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No Sign of Recovery In Job Market

663,000 More Jobs Lost in March
by Adam Price |
April 6, 2009
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San José, CA - On April 3 the monthly jobs report by the Department of Labor showed that the official unemployment rate jumped from 8.1% in February to 8.5% in March, while the economy lost another 663,000 jobs. In addition, the number of jobs lost in January was increased by 90,000, to 741,000, which was the worst one-month job loss in 60 years. So far the economy has lost 5.1 million jobs since the recession began, making this the worst recession in terms of jobs lost in more than 50 years.

Job losses spread across nearly every sector of the economy. Construction, manufacturing, trade, finance, hotel and restaurant, and government all lost jobs. Even education, which was gaining jobs up through February, lost jobs as budget cuts spread. This left only health care as a sector with job gains, which came to only 13,000 in March. There was a very large job loss in temporary help services - 72,000 jobs lost - which shows more job losses to come. Temp jobs are usually the first to go and first to come back as businesses try to hang on to permanent workers during recessions and not make permanent hires during expansions.

Another sign of more unemployment pain to come was the record numbers collecting unemployment insurance. Another 669,000 people applied for unemployment insurance benefits in the last week of March. The total number collecting unemployment benefits rose to 5.73 million in March, and there were 1.5 million more collecting extended unemployment benefits, for a total of more than 7 million.

Regular unemployment benefits are for 26 weeks or one-half a year. With the growing job losses due to the recession, Congress added an additional 20 weeks of benefits in 2008, with still another 13 weeks available in states with the highest unemployment rates. So far 18 states have these extended benefits, which is twice the number in previous recessions in 2001 and 1991.

But despite up to almost 14 months of benefits, a growing number of jobless workers could run out of benefits later this year. There are now more than 3 million workers who have been out of work for more than six months as it becomes harder and harder to find a job.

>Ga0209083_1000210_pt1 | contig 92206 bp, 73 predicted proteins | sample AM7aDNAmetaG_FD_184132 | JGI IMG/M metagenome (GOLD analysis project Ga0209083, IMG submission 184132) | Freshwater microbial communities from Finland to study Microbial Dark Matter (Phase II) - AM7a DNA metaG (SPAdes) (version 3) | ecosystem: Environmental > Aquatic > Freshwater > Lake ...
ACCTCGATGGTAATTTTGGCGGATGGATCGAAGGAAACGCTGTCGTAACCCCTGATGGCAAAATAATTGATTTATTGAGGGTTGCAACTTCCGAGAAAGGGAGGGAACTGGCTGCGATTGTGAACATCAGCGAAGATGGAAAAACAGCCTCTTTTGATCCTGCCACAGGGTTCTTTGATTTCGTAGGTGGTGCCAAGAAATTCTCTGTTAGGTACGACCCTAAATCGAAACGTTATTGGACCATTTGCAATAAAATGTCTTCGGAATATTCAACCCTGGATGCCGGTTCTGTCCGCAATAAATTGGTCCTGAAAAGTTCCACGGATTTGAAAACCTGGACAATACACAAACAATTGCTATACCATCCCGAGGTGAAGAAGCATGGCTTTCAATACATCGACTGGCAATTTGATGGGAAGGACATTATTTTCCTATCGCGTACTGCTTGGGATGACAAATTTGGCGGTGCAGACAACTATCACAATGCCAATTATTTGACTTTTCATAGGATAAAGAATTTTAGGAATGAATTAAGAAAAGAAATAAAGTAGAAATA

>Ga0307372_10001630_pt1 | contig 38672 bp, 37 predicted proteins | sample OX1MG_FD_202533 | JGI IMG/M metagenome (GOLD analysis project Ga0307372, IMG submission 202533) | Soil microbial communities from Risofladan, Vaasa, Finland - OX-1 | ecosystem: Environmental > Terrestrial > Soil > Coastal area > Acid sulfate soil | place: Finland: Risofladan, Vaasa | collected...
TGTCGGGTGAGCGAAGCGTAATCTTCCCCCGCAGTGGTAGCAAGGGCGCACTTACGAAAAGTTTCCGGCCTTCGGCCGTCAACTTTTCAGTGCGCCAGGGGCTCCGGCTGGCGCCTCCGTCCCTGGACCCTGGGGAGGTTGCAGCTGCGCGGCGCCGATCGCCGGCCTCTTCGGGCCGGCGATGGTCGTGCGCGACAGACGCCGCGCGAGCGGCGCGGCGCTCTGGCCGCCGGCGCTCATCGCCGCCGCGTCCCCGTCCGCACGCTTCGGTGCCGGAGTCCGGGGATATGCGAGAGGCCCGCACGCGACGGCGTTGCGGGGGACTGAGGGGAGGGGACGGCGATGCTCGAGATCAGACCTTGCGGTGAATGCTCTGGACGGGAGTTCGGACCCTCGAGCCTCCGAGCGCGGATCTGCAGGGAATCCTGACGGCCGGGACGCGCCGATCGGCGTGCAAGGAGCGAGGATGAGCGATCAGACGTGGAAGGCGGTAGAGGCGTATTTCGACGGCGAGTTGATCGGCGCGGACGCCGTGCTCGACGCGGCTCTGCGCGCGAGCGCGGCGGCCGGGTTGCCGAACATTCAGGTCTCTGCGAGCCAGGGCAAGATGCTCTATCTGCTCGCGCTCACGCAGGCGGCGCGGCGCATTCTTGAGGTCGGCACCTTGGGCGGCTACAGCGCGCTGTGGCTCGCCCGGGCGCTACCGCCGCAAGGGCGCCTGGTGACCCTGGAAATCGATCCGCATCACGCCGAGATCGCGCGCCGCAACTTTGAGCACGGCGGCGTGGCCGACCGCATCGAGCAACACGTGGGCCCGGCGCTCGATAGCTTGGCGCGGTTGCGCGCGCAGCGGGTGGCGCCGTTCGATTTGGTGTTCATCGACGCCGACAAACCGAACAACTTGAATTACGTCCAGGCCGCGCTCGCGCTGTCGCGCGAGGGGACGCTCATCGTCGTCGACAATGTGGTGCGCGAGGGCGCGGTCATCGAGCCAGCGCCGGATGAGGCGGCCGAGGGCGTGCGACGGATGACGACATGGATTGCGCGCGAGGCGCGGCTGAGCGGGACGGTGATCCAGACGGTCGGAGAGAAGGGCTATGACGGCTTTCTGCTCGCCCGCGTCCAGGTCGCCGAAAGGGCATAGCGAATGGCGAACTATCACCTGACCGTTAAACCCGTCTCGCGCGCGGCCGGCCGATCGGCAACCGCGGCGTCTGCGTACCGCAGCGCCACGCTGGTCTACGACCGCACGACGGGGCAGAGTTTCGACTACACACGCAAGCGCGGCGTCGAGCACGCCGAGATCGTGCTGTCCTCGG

It is no wonder that more and more people are giving up on finding a job. In March some 166,000 people gave up looking. The Labor Force Participation Rate, or percentage of adults who are working or looking for work, fell to 59.9%, the lowest since 1985. The underemployment rate, which includes people working part-time who can’t find full-time work, as well as the unemployed who haven’t been looking, grew to 15.6% in March.

The growing job losses are causing record numbers of delinquencies and charge-offs of consumer loans. The Federal Reserve report on consumer loan problems showed 4% of all (non real estate) consumer loans and 1.6% of mortgage loans were charged off by banks that have given up on collecting them. Another 4% of consumer loans and 6% of home mortgages were late.

Recently the stock markets have been on a tear, with wealthy investors optimistic that the economy is bottoming out. But for working people, there is no end to the recession in sight. With job losses piling up month after month and with a large number of people set to lose their unemployment benefits, workers cannot afford to wait for the federal government’s economic stimulus plan to kick in. Even if the stimulus works as claimed, it will only provide 3 to 3.5 million jobs over the next two years. In the meantime, the economy has lost more than 3 million jobs in the last five months alone. We need a government jobs program that can guarantee jobs or income for all.